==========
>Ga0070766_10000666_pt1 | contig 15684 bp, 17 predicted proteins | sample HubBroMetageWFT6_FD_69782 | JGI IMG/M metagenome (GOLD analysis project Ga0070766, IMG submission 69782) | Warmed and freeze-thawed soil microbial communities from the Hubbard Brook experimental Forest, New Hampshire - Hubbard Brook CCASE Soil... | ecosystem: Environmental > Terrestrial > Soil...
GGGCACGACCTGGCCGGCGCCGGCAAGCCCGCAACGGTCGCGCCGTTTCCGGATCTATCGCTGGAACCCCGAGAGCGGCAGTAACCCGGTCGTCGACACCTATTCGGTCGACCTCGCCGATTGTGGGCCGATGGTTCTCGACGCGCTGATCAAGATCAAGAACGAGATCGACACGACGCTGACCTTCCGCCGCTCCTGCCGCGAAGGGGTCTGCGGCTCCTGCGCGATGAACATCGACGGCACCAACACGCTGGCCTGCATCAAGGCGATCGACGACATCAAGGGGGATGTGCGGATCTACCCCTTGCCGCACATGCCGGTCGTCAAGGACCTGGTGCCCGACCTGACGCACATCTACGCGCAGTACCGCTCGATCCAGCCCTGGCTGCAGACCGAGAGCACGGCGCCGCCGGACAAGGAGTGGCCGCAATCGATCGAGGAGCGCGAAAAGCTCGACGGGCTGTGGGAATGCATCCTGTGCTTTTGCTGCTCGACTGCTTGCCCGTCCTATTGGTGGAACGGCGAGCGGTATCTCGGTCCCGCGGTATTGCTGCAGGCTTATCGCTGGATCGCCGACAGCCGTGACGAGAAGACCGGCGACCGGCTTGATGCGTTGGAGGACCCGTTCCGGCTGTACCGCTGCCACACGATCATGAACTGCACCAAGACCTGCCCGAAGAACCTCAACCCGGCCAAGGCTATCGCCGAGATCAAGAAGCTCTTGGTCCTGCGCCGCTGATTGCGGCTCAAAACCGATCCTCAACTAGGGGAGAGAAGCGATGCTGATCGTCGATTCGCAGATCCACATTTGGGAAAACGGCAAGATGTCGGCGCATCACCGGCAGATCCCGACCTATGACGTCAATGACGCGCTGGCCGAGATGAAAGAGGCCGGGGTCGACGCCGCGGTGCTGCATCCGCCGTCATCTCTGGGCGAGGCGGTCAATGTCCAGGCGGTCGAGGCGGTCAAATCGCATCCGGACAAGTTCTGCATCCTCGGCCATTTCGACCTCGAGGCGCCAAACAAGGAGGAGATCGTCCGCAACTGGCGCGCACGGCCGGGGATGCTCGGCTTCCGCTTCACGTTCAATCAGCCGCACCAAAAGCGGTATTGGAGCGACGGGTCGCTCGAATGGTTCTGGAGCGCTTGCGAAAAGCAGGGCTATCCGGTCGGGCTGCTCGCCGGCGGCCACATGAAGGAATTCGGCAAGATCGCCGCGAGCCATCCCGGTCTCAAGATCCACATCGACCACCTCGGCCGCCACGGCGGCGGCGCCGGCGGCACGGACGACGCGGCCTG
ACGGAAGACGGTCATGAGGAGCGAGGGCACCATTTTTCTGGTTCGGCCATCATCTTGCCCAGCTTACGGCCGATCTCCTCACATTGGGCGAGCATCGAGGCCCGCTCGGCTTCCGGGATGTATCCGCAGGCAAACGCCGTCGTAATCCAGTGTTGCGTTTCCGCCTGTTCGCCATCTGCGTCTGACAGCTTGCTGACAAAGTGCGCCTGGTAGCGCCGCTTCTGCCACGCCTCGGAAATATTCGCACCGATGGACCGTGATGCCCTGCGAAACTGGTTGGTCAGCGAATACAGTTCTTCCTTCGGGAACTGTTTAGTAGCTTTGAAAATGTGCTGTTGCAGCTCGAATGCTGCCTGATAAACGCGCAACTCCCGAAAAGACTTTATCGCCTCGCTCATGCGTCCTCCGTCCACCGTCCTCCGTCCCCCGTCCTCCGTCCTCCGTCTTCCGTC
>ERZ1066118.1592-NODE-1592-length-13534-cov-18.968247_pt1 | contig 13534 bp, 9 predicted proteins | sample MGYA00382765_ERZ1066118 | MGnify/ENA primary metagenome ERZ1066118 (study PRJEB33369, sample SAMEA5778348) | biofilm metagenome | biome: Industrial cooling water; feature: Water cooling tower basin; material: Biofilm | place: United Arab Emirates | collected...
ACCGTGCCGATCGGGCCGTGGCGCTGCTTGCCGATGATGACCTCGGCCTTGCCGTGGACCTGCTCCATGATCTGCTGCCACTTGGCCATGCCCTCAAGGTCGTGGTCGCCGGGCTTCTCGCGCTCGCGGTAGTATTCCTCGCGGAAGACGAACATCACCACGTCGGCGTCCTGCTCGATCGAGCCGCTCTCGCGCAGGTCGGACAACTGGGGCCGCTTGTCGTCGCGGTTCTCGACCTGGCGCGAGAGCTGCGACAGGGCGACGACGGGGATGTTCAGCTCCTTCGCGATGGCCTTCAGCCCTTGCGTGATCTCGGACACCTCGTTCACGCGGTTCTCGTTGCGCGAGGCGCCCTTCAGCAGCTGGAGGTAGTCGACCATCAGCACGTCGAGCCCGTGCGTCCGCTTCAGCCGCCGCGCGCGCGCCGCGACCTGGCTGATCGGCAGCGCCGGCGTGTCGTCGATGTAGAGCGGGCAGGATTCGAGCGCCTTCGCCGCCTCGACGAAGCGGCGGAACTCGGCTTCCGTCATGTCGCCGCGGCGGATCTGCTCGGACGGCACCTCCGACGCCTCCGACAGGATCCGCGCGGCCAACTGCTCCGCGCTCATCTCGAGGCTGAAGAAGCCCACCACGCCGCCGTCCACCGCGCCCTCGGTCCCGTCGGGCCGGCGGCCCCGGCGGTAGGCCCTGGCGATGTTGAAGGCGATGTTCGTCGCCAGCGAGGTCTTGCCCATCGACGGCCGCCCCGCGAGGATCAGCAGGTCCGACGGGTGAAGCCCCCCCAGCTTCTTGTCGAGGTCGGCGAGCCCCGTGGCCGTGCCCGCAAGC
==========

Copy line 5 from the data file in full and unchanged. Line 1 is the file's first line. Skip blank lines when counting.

ACCGTGCCGATCGGGCCGTGGCGCTGCTTGCCGATGATGACCTCGGCCTTGCCGTGGACCTGCTCCATGATCTGCTGCCACTTGGCCATGCCCTCAAGGTCGTGGTCGCCGGGCTTCTCGCGCTCGCGGTAGTATTCCTCGCGGAAGACGAACATCACCACGTCGGCGTCCTGCTCGATCGAGCCGCTCTCGCGCAGGTCGGACAACTGGGGCCGCTTGTCGTCGCGGTTCTCGACCTGGCGCGAGAGCTGCGACAGGGCGACGACGGGGATGTTCAGCTCCTTCGCGATGGCCTTCAGCCCTTGCGTGATCTCGGACACCTCGTTCACGCGGTTCTCGTTGCGCGAGGCGCCCTTCAGCAGCTGGAGGTAGTCGACCATCAGCACGTCGAGCCCGTGCGTCCGCTTCAGCCGCCGCGCGCGCGCCGCGACCTGGCTGATCGGCAGCGCCGGCGTGTCGTCGATGTAGAGCGGGCAGGATTCGAGCGCCTTCGCCGCCTCGACGAAGCGGCGGAACTCGGCTTCCGTCATGTCGCCGCGGCGGATCTGCTCGGACGGCACCTCCGACGCCTCCGACAGGATCCGCGCGGCCAACTGCTCCGCGCTCATCTCGAGGCTGAAGAAGCCCACCACGCCGCCGTCCACCGCGCCCTCGGTCCCGTCGGGCCGGCGGCCCCGGCGGTAGGCCCTGGCGATGTTGAAGGCGATGTTCGTCGCCAGCGAGGTCTTGCCCATCGACGGCCGCCCCGCGAGGATCAGCAGGTCCGACGGGTGAAGCCCCCCCAGCTTCTTGTCGAGGTCGGCGAGCCCCGTGGCCGTGCCCGCAAGC